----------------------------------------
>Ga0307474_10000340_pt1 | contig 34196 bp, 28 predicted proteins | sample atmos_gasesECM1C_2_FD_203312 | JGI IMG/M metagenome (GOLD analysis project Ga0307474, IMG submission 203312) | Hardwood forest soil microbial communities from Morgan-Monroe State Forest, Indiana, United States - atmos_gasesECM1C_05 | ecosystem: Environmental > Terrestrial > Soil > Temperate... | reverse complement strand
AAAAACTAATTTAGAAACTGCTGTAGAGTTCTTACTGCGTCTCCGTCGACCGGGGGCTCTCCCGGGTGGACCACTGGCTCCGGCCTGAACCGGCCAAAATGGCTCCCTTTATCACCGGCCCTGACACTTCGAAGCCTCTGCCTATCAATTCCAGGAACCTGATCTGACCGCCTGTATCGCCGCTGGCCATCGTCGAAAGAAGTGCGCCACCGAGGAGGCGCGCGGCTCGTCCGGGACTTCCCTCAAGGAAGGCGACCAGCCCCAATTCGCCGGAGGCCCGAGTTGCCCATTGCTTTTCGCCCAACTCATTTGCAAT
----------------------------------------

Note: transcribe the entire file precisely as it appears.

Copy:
>Ga0307474_10000340_pt1 | contig 34196 bp, 28 predicted proteins | sample atmos_gasesECM1C_2_FD_203312 | JGI IMG/M metagenome (GOLD analysis project Ga0307474, IMG submission 203312) | Hardwood forest soil microbial communities from Morgan-Monroe State Forest, Indiana, United States - atmos_gasesECM1C_05 | ecosystem: Environmental > Terrestrial > Soil > Temperate... | reverse complement strand
AAAAACTAATTTAGAAACTGCTGTAGAGTTCTTACTGCGTCTCCGTCGACCGGGGGCTCTCCCGGGTGGACCACTGGCTCCGGCCTGAACCGGCCAAAATGGCTCCCTTTATCACCGGCCCTGACACTTCGAAGCCTCTGCCTATCAATTCCAGGAACCTGATCTGACCGCCTGTATCGCCGCTGGCCATCGTCGAAAGAAGTGCGCCACCGAGGAGGCGCGCGGCTCGTCCGGGACTTCCCTCAAGGAAGGCGACCAGCCCCAATTCGCCGGAGGCCCGAGTTGCCCATTGCTTTTCGCCCAACTCATTTGCAAT